The LHC experiments will be unable, in my opinion, to make up in two years of data taking, and with the 3.5 times larger energy, for the 8-year advantage in running time of the Tevatron. The Higgs boson will be unlikely to be discovered before 2013, and it will probably be a sole LHC business; however, until then the Tevatron will retain the better results as far as the mass exclusion range is concerned.
“We’re beginning to test string theory with the large Hadron collider outside Geneva, Switzerland, costing ten billion euros, the most expensive machine that science ever created. That’s what I do for a living,” said Kaku in a recent conference call interview from New York.
This is from a story mainly about Kaku’s new TV show on the Discovery Channel, accurately entitled Fact or Fiction? Physicist Dr. Michio Kaku blurs the line between science and science fiction.
As it happens these ideas may have testable consequences, for they should be more marked as the relative velocities of the event A and one or two receding detectors increase toward the speed of light. And, since quantum decoherence is easier if the quantum processes in the “environment” are locally abundant, they should be more visible in that case. These are testable consequences of Popper’s original idea and my use of it with credit.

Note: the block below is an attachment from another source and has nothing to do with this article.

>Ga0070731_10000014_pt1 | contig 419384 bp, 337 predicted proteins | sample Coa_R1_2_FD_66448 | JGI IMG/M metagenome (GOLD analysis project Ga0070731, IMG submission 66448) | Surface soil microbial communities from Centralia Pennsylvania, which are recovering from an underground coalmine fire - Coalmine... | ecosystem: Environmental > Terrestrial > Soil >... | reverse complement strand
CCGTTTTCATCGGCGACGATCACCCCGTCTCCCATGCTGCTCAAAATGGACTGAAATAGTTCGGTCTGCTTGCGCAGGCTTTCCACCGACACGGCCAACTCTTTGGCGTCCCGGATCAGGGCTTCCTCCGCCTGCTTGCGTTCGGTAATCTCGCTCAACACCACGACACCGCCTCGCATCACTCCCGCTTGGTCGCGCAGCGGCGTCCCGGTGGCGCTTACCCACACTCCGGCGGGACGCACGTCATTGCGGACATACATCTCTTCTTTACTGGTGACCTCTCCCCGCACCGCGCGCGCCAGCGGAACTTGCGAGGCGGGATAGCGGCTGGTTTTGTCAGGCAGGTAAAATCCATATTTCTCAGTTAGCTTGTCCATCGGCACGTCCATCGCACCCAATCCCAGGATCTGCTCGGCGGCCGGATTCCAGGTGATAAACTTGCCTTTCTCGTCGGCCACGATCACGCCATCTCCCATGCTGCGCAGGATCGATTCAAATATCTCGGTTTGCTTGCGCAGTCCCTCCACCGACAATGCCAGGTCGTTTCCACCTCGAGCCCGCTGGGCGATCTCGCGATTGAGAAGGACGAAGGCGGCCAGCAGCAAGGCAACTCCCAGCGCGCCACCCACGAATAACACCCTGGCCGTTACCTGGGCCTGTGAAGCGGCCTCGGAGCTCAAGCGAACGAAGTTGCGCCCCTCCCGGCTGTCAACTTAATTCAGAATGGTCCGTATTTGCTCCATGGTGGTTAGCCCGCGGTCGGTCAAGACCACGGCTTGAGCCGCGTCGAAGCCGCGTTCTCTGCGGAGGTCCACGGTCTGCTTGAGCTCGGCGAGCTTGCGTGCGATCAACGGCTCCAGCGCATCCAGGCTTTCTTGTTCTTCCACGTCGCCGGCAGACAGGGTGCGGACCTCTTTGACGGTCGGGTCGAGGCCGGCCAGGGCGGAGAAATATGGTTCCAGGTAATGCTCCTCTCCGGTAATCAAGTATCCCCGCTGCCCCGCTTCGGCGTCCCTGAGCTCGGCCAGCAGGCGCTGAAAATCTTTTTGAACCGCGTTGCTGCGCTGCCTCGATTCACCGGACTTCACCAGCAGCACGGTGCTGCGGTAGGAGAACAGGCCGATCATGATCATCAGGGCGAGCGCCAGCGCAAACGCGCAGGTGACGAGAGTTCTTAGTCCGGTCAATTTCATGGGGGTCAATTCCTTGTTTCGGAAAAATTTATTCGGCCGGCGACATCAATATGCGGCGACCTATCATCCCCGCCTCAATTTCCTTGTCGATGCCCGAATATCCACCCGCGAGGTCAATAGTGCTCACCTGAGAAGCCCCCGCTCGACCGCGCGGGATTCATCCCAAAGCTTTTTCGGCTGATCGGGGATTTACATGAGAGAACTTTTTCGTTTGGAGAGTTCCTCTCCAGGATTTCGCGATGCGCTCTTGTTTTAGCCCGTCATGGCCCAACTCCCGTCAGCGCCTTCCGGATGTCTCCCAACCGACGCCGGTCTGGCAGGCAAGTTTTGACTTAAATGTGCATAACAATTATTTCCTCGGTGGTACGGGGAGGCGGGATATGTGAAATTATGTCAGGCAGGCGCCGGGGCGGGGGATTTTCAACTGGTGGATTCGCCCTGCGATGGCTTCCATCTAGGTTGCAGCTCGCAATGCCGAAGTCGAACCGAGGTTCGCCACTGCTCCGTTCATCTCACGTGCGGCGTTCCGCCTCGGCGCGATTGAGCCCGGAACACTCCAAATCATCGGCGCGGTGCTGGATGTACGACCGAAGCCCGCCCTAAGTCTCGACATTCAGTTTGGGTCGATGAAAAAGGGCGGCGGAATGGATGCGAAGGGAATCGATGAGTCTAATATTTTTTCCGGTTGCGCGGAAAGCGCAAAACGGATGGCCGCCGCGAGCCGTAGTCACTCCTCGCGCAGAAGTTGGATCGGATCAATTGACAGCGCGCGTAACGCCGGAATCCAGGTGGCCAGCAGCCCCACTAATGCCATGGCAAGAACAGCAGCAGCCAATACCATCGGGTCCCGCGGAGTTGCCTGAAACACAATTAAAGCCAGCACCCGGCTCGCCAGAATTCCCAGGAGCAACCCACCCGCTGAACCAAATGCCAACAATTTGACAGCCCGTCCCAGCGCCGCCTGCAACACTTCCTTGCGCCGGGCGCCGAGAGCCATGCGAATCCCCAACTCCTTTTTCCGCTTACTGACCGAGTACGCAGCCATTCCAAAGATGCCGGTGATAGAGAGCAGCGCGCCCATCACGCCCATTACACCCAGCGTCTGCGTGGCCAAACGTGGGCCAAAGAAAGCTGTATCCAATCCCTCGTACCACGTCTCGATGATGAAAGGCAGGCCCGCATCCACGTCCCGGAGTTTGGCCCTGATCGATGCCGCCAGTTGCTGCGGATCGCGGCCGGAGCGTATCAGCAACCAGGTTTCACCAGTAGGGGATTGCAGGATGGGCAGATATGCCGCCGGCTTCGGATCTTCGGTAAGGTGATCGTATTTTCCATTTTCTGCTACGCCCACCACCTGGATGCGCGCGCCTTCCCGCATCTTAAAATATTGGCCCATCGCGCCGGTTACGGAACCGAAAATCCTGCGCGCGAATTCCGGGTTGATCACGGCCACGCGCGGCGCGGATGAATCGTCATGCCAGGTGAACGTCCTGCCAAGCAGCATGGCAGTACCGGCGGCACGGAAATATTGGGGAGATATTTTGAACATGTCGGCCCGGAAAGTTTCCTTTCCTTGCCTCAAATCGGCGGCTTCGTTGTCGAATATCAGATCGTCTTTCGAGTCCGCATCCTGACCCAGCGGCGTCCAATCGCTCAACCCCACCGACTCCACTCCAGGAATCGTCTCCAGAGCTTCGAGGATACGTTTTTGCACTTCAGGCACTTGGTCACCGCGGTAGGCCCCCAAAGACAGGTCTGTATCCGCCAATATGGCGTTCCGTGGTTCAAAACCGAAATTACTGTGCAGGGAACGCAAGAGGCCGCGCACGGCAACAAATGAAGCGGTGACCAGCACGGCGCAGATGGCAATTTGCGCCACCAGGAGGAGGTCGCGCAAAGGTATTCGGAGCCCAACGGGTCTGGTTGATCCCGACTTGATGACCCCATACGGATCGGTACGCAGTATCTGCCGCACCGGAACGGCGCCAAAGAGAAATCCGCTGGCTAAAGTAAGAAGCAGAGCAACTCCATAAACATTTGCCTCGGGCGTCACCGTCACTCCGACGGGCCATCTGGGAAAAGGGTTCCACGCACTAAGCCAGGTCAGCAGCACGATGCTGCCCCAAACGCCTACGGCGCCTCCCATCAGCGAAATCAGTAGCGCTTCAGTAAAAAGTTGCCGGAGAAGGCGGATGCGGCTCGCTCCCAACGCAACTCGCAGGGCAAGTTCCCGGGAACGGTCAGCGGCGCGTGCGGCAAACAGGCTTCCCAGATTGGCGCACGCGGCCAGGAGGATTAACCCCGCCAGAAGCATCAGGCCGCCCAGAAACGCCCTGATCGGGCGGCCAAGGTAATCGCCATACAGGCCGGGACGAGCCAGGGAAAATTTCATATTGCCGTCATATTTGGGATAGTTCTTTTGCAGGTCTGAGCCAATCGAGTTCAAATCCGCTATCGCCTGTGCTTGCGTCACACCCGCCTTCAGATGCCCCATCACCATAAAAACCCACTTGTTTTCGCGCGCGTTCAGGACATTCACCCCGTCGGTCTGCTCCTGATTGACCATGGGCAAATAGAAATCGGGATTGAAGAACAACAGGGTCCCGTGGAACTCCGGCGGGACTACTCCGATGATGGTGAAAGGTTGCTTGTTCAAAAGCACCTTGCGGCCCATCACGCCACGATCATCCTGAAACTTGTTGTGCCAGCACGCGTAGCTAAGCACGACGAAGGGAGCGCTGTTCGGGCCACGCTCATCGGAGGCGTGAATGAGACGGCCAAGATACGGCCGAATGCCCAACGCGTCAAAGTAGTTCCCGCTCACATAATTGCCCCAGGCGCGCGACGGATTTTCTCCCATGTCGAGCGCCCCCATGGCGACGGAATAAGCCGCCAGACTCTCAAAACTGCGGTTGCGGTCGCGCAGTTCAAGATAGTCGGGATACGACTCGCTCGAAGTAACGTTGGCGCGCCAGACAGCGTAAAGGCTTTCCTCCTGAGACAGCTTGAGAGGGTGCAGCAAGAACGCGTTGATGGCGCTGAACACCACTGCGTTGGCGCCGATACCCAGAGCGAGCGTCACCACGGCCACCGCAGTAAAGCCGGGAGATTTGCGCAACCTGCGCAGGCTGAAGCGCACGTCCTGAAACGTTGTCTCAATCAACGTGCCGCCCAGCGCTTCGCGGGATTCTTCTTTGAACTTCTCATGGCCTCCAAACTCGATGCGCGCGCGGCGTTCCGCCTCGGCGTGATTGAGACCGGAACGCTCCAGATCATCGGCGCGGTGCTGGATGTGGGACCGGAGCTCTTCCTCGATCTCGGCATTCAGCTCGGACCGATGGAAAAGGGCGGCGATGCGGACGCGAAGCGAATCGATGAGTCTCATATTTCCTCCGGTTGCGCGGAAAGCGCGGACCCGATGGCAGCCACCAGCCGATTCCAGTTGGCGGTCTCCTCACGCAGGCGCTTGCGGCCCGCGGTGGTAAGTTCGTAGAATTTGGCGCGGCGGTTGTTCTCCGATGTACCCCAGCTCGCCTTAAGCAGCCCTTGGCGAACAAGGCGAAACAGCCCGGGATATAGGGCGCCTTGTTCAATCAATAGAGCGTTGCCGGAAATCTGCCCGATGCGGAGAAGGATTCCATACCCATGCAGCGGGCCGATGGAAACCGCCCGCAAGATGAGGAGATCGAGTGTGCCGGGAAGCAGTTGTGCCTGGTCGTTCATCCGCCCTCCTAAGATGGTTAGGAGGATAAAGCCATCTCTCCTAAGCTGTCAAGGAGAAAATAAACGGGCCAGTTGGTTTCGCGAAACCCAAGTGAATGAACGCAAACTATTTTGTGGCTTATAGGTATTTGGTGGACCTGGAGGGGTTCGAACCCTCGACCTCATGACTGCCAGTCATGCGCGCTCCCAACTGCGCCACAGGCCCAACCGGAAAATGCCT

I hope the experiments are done.
For more about all this, Kauffman refers to his article here from the Edge web-site, where he argues that that the brain is “quantum coherent”, and:
Reversibility of the coherent to decoherent-classical to recoherent quantum states are essential to my hypothesis for I wish the brain to be undergoing such reversible transformations all the time.
He gets around problems with time-scales by noting that:
The time scale of neural activities is a million times slower, in the millisecond range. But it takes light on the order of a millisecond to cross the brain, so if there were a dispersed quantum decohering-recohering mind-brain, reaching the millisecond range is probably within grasp of a quantum theory of the mind-brain system.
I suppose it is true that it might take light a millisecond to cross one’s brain, if one’s brain were about 200 miles across…